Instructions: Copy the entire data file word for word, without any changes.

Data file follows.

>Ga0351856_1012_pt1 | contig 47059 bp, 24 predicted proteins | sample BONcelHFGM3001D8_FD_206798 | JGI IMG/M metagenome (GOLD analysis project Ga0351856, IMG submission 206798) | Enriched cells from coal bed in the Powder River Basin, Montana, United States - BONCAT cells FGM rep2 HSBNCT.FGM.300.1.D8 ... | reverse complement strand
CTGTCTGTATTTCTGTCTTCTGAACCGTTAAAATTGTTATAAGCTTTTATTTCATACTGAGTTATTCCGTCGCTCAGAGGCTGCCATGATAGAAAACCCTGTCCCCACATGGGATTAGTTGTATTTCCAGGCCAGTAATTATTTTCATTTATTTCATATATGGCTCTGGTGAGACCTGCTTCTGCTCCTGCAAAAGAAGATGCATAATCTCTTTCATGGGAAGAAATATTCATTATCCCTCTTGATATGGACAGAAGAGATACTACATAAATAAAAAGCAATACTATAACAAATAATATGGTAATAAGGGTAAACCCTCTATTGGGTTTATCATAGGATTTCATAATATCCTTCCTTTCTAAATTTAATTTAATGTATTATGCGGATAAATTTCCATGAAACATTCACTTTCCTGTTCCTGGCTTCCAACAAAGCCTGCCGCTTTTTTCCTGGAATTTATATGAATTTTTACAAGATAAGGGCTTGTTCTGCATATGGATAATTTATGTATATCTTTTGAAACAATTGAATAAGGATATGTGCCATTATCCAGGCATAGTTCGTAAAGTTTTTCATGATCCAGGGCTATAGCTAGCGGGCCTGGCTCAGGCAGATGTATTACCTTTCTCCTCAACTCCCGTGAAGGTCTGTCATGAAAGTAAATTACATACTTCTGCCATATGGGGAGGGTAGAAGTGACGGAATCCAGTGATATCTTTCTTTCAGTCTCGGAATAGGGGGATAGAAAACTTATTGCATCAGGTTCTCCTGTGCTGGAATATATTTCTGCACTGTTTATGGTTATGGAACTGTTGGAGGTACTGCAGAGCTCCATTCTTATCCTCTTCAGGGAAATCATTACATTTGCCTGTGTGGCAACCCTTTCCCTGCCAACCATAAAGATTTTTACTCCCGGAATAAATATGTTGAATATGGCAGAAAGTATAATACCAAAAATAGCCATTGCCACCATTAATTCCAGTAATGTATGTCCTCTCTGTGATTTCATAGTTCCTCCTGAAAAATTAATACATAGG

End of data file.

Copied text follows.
>Ga0351856_1012_pt1 | contig 47059 bp, 24 predicted proteins | sample BONcelHFGM3001D8_FD_206798 | JGI IMG/M metagenome (GOLD analysis project Ga0351856, IMG submission 206798) | Enriched cells from coal bed in the Powder River Basin, Montana, United States - BONCAT cells FGM rep2 HSBNCT.FGM.300.1.D8 ... | reverse complement strand
CTGTCTGTATTTCTGTCTTCTGAACCGTTAAAATTGTTATAAGCTTTTATTTCATACTGAGTTATTCCGTCGCTCAGAGGCTGCCATGATAGAAAACCCTGTCCCCACATGGGATTAGTTGTATTTCCAGGCCAGTAATTATTTTCATTTATTTCATATATGGCTCTGGTGAGACCTGCTTCTGCTCCTGCAAAAGAAGATGCATAATCTCTTTCATGGGAAGAAATATTCATTATCCCTCTTGATATGGACAGAAGAGATACTACATAAATAAAAAGCAATACTATAACAAATAATATGGTAATAAGGGTAAACCCTCTATTGGGTTTATCATAGGATTTCATAATATCCTTCCTTTCTAAATTTAATTTAATGTATTATGCGGATAAATTTCCATGAAACATTCACTTTCCTGTTCCTGGCTTCCAACAAAGCCTGCCGCTTTTTTCCTGGAATTTATATGAATTTTTACAAGATAAGGGCTTGTTCTGCATATGGATAATTTATGTATATCTTTTGAAACAATTGAATAAGGATATGTGCCATTATCCAGGCATAGTTCGTAAAGTTTTTCATGATCCAGGGCTATAGCTAGCGGGCCTGGCTCAGGCAGATGTATTACCTTTCTCCTCAACTCCCGTGAAGGTCTGTCATGAAAGTAAATTACATACTTCTGCCATATGGGGAGGGTAGAAGTGACGGAATCCAGTGATATCTTTCTTTCAGTCTCGGAATAGGGGGATAGAAAACTTATTGCATCAGGTTCTCCTGTGCTGGAATATATTTCTGCACTGTTTATGGTTATGGAACTGTTGGAGGTACTGCAGAGCTCCATTCTTATCCTCTTCAGGGAAATCATTACATTTGCCTGTGTGGCAACCCTTTCCCTGCCAACCATAAAGATTTTTACTCCCGGAATAAATATGTTGAATATGGCAGAAAGTATAATACCAAAAATAGCCATTGCCACCATTAATTCCAGTAATGTATGTCCTCTCTGTGATTTCATAGTTCCTCCTGAAAAATTAATACATAGG